clip_image004This last visit, I worked with these four incredible girls cleaning up everything that had fallen inwards when this house was bombed. The guys were off doing roofs and windows. The girls were veritable champions!

clip_image005The young father who lost this house seemed pretty matter of fact about his loss. I landed the easy task of picking up glass shards and brick pieces from his garden plot with him and he shared that he reckoned they would be ok. He would keep working and would rebuild slowly. (Good on him.) We will be inviting him to the first Bible study we will hold in a couple of weeks.

I also had the privilege of helping Ded Kolya put his ceiling back together again after the front of his house was pierced by shards of at least one bomb. This old gentleman went through a lot during the occupation. Tears come easy still… but even though he refers to the Russian soldiers as “orcs”, he doesn’t seem to hate them.

We are looking towards the east and south as potential “next-focus-areas”… but it wouldn’t be wise to take teams down there at this stage. Work parties that will fix roofs and walls and tidy up are definitely my passion. But for now, it seems wiser to limit our involvement to taking humanitarian aid into these areas.

Last week, we received good news regarding extensions on our visas. We ran into a hiccup because of some bad information we were innocently given and ultimately had to pay a fine due to late submission of our documents. It looks like it will all be fine though, and we will not have to leave. A big relief.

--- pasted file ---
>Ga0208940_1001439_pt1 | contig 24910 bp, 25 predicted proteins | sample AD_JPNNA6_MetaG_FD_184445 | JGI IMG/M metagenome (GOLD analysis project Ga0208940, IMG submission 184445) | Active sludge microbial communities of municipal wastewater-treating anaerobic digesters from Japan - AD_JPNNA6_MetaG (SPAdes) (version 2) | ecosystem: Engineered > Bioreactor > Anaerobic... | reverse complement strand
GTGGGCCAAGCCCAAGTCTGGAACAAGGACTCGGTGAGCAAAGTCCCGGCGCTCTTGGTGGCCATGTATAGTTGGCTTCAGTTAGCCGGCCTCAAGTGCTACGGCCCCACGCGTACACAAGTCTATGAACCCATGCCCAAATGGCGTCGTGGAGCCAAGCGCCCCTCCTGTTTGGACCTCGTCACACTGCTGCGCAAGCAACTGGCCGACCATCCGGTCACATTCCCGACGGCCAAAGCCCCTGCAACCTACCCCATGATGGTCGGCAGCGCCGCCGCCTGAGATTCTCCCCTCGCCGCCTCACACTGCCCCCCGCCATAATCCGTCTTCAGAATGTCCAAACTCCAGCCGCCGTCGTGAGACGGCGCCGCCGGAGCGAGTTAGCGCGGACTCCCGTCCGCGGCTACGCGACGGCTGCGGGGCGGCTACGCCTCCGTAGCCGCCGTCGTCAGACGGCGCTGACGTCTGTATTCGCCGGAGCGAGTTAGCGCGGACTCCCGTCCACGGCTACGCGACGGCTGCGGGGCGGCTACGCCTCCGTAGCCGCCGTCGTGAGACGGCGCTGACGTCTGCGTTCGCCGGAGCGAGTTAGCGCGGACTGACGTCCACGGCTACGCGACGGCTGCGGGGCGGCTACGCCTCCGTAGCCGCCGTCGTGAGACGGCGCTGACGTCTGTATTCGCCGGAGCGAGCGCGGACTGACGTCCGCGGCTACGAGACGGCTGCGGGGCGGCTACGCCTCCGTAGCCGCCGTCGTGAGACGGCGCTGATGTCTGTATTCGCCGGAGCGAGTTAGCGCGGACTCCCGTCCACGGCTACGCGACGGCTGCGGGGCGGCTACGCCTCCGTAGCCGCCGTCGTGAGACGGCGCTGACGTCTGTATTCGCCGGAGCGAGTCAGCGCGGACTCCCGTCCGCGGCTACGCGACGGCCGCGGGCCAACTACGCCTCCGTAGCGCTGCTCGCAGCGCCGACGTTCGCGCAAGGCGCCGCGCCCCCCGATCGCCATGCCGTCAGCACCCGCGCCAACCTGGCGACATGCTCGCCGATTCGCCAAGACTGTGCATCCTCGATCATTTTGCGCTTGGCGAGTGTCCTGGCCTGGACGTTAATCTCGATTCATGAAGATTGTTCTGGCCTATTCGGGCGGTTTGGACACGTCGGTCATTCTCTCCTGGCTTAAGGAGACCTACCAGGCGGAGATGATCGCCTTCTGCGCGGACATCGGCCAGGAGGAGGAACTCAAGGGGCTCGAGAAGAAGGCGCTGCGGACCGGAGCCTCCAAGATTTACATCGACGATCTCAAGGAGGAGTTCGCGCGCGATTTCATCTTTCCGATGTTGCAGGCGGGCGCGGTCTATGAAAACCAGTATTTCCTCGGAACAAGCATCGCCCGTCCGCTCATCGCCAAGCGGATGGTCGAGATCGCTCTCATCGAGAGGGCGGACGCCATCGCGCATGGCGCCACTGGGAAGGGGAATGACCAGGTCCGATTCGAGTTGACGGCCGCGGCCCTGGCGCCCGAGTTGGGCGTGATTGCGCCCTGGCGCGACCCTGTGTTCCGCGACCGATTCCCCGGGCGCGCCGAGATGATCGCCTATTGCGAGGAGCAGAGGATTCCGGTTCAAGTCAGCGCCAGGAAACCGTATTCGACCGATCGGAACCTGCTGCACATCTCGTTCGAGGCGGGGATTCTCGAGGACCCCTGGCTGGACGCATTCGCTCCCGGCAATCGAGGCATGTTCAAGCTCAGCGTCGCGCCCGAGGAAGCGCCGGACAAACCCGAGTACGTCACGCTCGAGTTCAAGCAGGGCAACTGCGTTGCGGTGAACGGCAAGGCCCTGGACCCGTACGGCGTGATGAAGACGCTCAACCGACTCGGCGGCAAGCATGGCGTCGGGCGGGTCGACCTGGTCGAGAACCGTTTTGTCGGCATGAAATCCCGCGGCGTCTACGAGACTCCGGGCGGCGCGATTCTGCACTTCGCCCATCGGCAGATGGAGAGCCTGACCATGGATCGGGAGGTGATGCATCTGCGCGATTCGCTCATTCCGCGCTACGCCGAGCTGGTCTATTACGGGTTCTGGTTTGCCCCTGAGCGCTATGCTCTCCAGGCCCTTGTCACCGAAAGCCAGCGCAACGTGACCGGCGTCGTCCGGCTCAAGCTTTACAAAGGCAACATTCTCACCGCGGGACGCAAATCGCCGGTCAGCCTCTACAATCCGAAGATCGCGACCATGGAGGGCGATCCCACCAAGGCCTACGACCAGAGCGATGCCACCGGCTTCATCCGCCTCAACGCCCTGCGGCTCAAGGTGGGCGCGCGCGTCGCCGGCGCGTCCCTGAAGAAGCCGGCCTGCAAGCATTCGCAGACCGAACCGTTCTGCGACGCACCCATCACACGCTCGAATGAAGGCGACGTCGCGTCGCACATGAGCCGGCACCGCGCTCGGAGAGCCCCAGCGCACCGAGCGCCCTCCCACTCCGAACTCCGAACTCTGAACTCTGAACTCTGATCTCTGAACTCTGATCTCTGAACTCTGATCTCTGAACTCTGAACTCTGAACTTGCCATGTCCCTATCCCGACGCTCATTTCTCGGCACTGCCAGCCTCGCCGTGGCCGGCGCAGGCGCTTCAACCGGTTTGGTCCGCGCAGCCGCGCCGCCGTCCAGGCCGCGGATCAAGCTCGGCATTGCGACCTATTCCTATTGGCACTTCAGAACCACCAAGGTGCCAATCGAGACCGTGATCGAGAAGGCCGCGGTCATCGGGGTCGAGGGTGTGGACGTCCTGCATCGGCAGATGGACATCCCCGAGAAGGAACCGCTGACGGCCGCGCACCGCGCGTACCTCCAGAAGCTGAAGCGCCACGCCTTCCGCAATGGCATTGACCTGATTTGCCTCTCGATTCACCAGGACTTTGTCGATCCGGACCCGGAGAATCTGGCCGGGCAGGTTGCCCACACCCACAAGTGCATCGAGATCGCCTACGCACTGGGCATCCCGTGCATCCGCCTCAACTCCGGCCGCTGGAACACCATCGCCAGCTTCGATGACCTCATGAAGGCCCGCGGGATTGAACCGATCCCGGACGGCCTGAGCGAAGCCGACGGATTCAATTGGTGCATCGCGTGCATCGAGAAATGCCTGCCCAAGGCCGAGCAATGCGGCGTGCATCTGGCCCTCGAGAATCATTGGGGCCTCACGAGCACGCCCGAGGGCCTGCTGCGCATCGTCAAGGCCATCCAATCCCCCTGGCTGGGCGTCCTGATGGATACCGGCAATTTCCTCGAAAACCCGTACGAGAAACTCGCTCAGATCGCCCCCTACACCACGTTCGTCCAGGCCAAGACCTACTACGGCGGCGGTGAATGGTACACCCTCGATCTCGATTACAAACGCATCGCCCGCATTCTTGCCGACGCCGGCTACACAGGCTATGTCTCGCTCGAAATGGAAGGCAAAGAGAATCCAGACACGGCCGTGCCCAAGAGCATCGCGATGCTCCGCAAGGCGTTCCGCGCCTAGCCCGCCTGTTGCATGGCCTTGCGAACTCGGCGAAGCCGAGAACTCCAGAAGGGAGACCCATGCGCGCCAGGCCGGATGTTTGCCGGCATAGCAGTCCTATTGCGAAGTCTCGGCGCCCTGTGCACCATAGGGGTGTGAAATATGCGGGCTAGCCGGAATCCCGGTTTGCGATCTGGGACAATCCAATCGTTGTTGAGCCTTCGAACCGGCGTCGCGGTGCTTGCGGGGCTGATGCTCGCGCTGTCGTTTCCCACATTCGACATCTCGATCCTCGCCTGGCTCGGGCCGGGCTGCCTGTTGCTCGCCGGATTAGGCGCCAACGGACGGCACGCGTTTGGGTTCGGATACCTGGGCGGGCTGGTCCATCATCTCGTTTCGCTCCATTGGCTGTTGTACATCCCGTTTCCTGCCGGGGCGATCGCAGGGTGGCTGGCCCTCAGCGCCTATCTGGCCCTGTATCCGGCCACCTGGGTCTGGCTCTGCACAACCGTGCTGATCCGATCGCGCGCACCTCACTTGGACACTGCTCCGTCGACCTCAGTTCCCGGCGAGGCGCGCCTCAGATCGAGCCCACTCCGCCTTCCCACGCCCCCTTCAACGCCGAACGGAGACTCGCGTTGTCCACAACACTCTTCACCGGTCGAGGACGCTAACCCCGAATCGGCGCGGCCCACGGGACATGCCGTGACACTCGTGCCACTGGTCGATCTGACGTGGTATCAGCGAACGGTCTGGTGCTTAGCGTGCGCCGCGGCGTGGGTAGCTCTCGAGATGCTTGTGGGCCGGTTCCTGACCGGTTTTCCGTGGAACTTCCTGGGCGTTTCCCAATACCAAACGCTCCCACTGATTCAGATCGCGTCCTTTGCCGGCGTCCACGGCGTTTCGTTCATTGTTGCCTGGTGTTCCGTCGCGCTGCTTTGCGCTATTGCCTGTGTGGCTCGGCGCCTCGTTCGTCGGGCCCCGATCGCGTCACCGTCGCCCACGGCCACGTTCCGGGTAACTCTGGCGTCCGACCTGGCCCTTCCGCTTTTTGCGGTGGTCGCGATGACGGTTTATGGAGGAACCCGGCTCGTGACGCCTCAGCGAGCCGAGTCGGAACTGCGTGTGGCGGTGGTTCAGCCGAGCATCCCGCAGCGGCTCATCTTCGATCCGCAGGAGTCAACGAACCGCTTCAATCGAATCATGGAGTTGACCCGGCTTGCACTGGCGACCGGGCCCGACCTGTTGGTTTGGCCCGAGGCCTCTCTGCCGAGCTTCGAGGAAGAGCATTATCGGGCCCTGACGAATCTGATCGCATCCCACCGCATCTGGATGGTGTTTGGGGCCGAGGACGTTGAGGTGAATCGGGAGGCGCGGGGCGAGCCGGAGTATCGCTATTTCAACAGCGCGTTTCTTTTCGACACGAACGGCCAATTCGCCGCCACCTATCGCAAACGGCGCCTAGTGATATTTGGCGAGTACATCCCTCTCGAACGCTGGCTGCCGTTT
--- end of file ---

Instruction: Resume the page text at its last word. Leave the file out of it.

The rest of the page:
God continues to delight. It is our privilege to serve and love Him.

Please pray for victory for Ukraine.  It’s a simple prayer for a country that has been attacked by a “Hitler”.  May God have mercy on us.

Pray for the salvation of souls who are hearing and understanding the gospel for the first time!  If reports are true, thousands are visiting churches and coming to Christ at this time.

Pray for us as we make decisions going forward regarding where we choose to love.

Pray for those who have been displaced – millions and millions.  God will have mercy on many of them and adopt them into His family.  Pray for this.

May God help you and us give Him glory!clip_image007

God takes away security in the temporal to bless some of us eternally

image_6487327 (1)

Greetings…

War brings some restrictions to us. I went ahead and listed 7 and then deleted them. Why?  There are 1000’s of people still in Mariupol – barely surviving and living in constant fear of death. Kharkiv is being bombed daily. Izyum still has about 20,000 people in it – with only 20% of the houses still standing.  (There is talk about it going down in history as the “new Bucha”. )  Kherson is occupied.  (Women and children are permitted to leave… sometimes and often being killed on the way out.)  I could go on and on.